I am teaching at a local University, one which that I have worked at as a counselor, and also graduated from twenty five years ago. It holds a very close place in my heart. What also holds a close place is the students that I work with every week. For one and one half hours, every week, for the next three months, I will meet with them and talk about typical issues that affect them the most as first year college students: time management, stress management, substance use, commitment to community, career, and study skills. Another topic that I like to spend a great deal of time discussing with my students is cultural identity and cultural awareness. For me, I think working with these young, impressionable adults on identifying the roots of their values, beliefs, and judgments, will help them to be better people, and better citizens in this world. Tonight, we talked about the aspects of their lives that are part of their cultural identity. They named some of the same aspects: family, friends, faith, and values such as honesty, respect, love, connection. Many similarities.
Then, we talked about differences. Through the use of several, telling questions, I got them talking about discrimination, prejudices, and how they view differences between groups of people. Although they had some pretty progressive views about some things, in regard to minorities, and attitudes that exist, they seemed timid and unsure about acknowledging their own positions of privilege, and their own stereotypical views about members of certain groups.
I find that to be both an opportunity presented to me, to guide them in a better understanding of our world as a “salad bowl” of cultures and identities, but not just an opportunity, even moreso I see it as my RESPONSIBILITY. To give them accurate information. To not let them stop at saying, “prejudice and stereotyping is wrong”, but challenging them to explore the roots of it. My responsibility to acknowledge views expressed that are generalizing in nature, and challenging them to think a bit more broadly and globally.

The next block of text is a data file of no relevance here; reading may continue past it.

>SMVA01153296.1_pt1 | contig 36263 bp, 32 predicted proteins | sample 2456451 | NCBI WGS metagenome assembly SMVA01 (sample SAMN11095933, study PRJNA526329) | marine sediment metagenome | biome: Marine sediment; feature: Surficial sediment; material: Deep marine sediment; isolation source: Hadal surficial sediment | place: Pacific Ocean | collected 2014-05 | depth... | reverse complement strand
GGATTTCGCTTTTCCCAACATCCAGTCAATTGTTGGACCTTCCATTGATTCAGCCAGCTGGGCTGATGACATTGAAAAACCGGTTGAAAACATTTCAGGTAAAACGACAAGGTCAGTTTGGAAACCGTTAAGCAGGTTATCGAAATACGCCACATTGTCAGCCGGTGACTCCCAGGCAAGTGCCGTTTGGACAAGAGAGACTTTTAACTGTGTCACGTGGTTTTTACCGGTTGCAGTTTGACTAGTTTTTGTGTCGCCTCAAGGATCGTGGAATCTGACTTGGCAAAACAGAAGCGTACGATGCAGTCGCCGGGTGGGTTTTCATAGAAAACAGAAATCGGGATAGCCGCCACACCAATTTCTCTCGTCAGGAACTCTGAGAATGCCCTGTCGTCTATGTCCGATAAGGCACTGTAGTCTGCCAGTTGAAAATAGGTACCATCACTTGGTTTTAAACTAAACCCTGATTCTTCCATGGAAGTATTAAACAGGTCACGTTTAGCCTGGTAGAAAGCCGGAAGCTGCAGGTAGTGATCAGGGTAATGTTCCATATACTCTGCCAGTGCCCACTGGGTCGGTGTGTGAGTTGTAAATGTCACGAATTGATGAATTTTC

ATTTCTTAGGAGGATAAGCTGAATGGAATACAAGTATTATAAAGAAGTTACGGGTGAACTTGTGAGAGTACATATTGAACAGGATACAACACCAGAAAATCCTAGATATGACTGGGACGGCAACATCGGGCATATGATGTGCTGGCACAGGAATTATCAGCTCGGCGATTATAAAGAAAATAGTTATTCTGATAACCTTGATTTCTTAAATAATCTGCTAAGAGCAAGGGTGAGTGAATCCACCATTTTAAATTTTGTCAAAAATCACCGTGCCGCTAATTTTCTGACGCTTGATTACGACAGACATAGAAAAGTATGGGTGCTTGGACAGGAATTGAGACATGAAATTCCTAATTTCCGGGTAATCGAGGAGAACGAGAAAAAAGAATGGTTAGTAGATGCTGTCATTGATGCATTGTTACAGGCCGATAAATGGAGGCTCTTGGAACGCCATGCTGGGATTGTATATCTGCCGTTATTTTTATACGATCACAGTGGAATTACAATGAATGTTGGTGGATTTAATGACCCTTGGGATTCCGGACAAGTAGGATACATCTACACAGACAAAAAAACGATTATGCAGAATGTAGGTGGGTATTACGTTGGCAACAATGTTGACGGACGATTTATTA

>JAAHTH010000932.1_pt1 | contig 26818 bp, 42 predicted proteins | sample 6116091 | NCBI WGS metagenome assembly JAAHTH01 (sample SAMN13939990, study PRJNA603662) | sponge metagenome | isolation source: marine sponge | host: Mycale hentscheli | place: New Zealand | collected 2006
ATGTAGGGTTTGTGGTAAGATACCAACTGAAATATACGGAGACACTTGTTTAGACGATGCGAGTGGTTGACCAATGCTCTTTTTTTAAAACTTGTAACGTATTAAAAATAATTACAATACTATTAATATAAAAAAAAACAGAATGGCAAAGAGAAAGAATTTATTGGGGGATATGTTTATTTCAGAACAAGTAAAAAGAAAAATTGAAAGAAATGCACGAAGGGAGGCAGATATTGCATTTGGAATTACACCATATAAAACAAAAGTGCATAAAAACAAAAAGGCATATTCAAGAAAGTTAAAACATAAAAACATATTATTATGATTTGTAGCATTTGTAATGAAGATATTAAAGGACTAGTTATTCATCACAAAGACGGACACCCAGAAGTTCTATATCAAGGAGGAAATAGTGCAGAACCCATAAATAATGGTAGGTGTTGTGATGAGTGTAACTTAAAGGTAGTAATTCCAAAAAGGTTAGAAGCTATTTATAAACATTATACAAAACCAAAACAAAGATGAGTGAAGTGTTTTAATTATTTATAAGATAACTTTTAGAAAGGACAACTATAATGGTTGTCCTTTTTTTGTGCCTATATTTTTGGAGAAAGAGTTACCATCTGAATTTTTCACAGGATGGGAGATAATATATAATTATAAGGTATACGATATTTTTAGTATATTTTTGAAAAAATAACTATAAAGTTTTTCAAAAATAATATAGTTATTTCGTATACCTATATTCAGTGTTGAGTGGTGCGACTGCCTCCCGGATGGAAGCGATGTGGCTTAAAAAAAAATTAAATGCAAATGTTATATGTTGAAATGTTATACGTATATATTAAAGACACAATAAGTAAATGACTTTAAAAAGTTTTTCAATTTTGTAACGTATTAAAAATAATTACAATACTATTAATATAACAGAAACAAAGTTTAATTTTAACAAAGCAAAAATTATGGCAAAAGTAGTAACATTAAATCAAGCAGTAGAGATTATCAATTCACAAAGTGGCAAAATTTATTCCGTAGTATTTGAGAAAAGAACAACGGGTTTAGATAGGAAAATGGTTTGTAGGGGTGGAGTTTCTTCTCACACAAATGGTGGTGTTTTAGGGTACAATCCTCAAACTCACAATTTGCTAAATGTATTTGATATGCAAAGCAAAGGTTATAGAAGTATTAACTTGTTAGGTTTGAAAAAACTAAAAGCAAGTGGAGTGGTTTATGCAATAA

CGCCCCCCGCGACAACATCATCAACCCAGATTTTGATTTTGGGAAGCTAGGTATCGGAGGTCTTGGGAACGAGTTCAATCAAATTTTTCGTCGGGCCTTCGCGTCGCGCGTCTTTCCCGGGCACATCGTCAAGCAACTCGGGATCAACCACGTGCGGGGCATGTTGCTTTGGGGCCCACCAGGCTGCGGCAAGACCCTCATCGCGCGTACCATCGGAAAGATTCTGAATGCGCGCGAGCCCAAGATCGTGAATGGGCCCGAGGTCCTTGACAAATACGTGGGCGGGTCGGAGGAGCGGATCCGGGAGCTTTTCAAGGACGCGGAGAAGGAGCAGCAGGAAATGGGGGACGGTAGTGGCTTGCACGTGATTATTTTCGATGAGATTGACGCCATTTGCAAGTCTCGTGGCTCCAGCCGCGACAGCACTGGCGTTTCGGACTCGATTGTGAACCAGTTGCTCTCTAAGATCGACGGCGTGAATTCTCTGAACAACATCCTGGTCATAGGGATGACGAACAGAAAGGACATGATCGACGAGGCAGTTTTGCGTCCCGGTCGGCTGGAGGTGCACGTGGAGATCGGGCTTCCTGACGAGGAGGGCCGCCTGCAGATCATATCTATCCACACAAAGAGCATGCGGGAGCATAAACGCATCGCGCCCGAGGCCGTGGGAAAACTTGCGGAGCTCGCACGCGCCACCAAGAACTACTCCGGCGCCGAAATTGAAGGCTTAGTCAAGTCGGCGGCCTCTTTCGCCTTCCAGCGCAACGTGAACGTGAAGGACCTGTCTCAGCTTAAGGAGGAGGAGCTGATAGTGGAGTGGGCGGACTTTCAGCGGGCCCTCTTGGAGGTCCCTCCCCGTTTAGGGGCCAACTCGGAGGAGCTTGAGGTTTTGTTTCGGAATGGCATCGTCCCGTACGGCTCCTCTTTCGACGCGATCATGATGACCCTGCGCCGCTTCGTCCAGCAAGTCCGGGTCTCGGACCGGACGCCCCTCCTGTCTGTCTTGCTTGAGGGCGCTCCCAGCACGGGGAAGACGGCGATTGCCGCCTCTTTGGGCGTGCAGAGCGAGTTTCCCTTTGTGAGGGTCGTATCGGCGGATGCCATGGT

You see, every time that I teach a topic, challenge an inaccurate belief, encourage a student to push themselves intellectually, I am planting a seed. The soil may be sandy, or riddled with stones, but most of the time, what I find is dark, rich, fertile soil. So that seed lands in welcome dirt, and has an environment for strong growth. Sometimes, after the seed is planted, maybe the life cannot spring forth right away, because it needs more light, more water, or less light or water. It may take me awhile to get the hang of what is most needed by each individual seed, but I am a patient gardner. I don’t always have a green thumb, but I am patient, and I do all that I can to keep that seed thriving, and growing.
Before I know it, I have a seedling, and then, a plant that grows taller and stronger with each helping of light, love and water. There may be times that the plant gets forgotten, doesn’t get watered as often as it should, doesn’t get the nutrients it needs. Plants wilt when they aren’t tended to. It takes consistency and care, to keep up with it. But it is all worth it.
You see, life being lived in a full, Ubuntu sense, means that we learn to be good, loving and caring gardners. We not only have to tend to our own garden, but also the gardens of others that we come to know and encounter. As we grow and tend within our own souls, our own spirits, then we become more able to plant those seeds, and teach others the skills to tend their own gardens. Each seed, each time we plant it, and tend it and grow the beauty of acceptance, love and understanding in others, adds to the creation of a beautiful garden.
A garden of love, of beauty, of respect, of compassion, of caring and connection. What a beautiful image, yes?